Considering that every household has a unique culinary palate it is hard to decide what herbs should be on this list. With so many to choose from I decided that this list should be comprised of double duty herbs. Herbs that not only provide flavor, but aid in your health. All herbs contained in this list can be found in dishes here in the United States. Since many culinary delights have been passed from one generation to the next and originate from other parts of the world you can find many uses for these herbs.
Garlic is a heart healthy herb.
Garlic has to be first on my list. Garlic is widely used in many dishes as a seasoning, and in relishes or other condiments. The use of garlic in food and medicine is as ancient as the written words of the Bible. Garlic can be used as an antibacterial, or anti-fungal agent. Garlic has the ability to improve your cardiovascular health by lowering bad cholesterol levels while improving good cholesterol levels. Interestingly the Cherokee Indians used garlic as an expectorant for the common cold.
Ginger soothes the stomach.
Ginger is high on my list of favorite herbs. It is found in many of my favorite dishes and as a mom of 6 kids it has been a life saver many times. Ginger is most commonly used to treat nausea, and vomiting and is especially helpful to pregnant women. In recent years ginger has been found to help cancer patients after treatments of chemotherapy. It might surprise you to know that ginger can be used as an anti-inflammatory and can help with arthritis or ulcerative colitis.
Sage soothes a sore throat.
Sage is a slightly peppery herb used in poultry stuffing and sausages. A small amount of this herb really packs a punch in the flavor and medicinal categories. In recent studies sage has been shown helpful in the management of mild and moderate Alzheimer's. Interestingly sage was an ingredient in Four Thieves Vinegar a blend of herbs reported to ward off the plague. Sage can be seeped and sipped for a very soothing sore throat remedy.
Oregano is an antiseptic.
Oregano is most widely known as the "pizza herb." It is used in abundance within Italian recipes. Oregano has high levels of antioxidants and and is an effective anti-microbial for some food-borne pathogens. Oregano can be used topically to treat wounds or used in a tea as a mild sedative. Oregano has recently been found to have extremely effective properties against methacillin-resistant staphylococcus a particularly nasty strain of staph that is found in hospitals.
Rosemary reduces migrain pain.
Rosemary is one of the most aromatic herbs and a staple in many kitchens. The herb is used in preparing dishes mostly comprised of lamb as well as aiding flavor to many soups. Rosemary is widely used in folk medicine because of its antibacterial and antioxidant properties. Rosemary is an herb that fits the adage "An ounce of prevention is worth a pound of cure". In a tea Rosemary can be heavenly, reducing headaches and other pain while relaxing the body.
Basil is used for coughs.
Basil is widely used in Italian cuisine. Basil is very serviceable in and out of the kitchen. Practitioners of folk medicine use basil to improve the overall health of the immune system, and improve memory. Basil can be used as an expectorant when suffering from colds or flu. Tea made from seeping basil can be used to settle an upset stomach or cure other gastric distress.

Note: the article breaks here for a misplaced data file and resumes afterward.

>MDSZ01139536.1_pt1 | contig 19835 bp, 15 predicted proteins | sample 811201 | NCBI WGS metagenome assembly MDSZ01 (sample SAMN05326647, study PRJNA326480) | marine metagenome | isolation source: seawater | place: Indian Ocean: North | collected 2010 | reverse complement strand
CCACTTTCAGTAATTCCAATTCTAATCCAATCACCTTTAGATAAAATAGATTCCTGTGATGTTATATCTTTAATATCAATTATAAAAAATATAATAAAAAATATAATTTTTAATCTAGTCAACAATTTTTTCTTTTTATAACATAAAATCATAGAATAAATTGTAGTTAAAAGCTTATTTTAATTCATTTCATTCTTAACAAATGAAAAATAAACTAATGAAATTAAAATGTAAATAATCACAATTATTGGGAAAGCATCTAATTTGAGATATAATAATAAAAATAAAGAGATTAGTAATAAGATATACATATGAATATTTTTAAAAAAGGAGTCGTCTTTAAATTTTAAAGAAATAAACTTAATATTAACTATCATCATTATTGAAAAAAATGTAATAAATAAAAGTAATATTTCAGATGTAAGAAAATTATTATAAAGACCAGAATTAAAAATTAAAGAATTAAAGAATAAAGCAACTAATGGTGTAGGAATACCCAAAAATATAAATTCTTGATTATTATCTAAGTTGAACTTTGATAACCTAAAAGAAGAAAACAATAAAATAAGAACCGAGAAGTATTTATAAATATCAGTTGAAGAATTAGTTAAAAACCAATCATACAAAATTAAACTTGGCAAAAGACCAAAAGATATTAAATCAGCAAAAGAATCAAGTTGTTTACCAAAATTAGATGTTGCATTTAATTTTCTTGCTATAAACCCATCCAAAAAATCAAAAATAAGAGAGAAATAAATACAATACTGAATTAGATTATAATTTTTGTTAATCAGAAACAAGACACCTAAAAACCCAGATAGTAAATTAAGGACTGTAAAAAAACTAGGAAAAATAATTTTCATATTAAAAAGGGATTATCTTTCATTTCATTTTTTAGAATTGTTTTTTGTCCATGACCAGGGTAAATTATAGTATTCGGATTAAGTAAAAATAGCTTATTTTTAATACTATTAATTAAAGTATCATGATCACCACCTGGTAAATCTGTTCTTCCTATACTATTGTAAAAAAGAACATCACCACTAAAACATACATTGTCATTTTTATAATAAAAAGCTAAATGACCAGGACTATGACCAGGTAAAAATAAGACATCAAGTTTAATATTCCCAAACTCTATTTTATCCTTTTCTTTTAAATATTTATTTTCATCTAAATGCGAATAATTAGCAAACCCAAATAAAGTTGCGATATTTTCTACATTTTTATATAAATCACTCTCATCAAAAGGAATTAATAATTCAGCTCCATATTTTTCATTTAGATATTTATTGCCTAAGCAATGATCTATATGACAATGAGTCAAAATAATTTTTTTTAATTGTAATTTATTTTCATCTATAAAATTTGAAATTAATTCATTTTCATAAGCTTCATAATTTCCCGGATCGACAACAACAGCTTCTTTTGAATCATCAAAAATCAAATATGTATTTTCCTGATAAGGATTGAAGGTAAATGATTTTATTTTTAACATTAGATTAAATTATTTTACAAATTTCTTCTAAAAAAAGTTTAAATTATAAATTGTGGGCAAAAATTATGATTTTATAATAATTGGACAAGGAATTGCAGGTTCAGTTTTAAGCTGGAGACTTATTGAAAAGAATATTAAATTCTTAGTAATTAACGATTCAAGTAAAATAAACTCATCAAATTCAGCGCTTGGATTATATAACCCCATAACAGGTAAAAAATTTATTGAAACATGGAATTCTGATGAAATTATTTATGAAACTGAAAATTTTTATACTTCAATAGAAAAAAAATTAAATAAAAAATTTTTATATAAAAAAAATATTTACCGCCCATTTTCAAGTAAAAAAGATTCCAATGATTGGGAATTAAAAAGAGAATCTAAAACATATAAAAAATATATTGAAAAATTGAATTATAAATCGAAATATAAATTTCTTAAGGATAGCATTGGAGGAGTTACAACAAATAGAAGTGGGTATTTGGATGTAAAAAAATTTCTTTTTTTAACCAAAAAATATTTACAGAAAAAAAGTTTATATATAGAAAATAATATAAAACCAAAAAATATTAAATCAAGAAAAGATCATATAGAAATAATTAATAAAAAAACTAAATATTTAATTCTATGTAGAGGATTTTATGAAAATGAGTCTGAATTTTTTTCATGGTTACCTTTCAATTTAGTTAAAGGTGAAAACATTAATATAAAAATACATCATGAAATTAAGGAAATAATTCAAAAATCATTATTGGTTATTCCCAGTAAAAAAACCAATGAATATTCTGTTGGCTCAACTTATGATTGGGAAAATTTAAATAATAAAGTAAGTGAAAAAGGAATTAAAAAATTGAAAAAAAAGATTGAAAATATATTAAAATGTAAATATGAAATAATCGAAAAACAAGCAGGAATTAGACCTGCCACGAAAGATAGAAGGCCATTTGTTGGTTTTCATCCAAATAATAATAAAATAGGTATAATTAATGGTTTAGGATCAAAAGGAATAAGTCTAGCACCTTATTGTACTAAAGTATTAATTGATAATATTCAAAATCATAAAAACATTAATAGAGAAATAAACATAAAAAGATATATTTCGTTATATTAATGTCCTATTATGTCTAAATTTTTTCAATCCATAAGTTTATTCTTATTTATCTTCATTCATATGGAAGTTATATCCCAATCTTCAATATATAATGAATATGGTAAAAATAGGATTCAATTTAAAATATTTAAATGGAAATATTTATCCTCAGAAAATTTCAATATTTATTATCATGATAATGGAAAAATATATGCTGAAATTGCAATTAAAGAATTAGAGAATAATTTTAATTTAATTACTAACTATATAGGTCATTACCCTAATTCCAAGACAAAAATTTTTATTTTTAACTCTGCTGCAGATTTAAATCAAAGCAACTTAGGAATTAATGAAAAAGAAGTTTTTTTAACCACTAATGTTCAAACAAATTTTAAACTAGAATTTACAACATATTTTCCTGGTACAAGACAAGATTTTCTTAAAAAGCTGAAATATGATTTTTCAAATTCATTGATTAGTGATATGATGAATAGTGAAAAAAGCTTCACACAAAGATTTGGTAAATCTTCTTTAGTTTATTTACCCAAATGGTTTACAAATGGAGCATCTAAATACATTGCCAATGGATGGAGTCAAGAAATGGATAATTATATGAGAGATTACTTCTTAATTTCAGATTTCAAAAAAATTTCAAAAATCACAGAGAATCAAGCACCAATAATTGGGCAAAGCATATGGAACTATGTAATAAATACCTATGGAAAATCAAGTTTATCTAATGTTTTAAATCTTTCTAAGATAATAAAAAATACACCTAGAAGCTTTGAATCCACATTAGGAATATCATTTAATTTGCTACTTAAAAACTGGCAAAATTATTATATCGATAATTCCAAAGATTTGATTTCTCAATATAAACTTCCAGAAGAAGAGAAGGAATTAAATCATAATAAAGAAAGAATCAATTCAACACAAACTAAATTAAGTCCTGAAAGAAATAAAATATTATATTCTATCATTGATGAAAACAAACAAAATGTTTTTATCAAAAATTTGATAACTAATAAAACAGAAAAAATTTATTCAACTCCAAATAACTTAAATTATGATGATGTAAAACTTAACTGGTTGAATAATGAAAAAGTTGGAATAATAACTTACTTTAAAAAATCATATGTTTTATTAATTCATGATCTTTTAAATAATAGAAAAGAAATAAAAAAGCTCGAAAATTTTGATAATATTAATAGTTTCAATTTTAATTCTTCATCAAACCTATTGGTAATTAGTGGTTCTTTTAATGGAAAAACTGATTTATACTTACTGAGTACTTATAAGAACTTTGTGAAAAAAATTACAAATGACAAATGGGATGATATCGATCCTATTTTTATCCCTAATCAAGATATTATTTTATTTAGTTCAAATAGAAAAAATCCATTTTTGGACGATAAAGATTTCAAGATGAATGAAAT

Mint as a substitute for vapor rub.
Mint is used to make jam, jellies, candy, and many alcoholic and non alcoholic beverages. Many people recognize mint by the winter fresh smell associated with it. Made into a tea mint can settle a stomach or clear the nasal passages of the drinker. Spearmint should be used be used to treat colic or stomach aliments in children as it is milder than other forms of mint. A hot bath with mint can be a substitute for over the counter vapor bath products.
Thyme is an antibiotic.
Thyme is an excellent source of iron and is used in the kitchen to flavor meats, soups and stews. The essential oil in thyme is the active ingredient in Listerine mouthwash. Having antibacterial and anti-fungal properties thyme is most often used to cure Athletes Foot. Interestingly thyme was used by ancient Egyptians for embalming. A tea made from thyme can cure a cough and aid in the symptoms of bronchitis.
Lemongrass helps with cancer.
Lemongrass is commonly used in teas, soups and curries. It has a very pleasant citrus flavor. Lemongrass also known as Citronella Grass is used in landscaping to repel mosquitoes. Lemongrass can be made into a tea to cure cold and flu symptoms. New studies suggest that lemongrass may be an aid in curing cancer. Citral the essential oil in lemongrass will attack malignant cancer cells while leaving healthy cells alone.
Chives are full of essential vitamins.
Chives are a cousin of garlic. It can be found in many dishes as an ingredient or garnish. Chives are grown as a repellant to keep unwanted pests out of the garden. Those that are overpowered by the use of garlic, should use chives as a substitute since it has the same healing properties but is much milder. Chives are rich in A, and C, as well as iron and calcium. Chives are found fresh at most markets year round, this availability makes chives a favorite among cooks.
Many cultures have used herbs in the kitchen for flavor and health for thousands of years. In the written word studies of herbs date back 5,000 years. While we certainly don't need to rely on herbs for all of our healing needs it is beneficial to know that your favorite dish could be much better for you with a few small additions. Give your old recipes flair with the addition of the herbs listed above, and smile knowing you did much more than fill the stomachs in your home.
Read more about a Choronic Pain Herbal Remedy.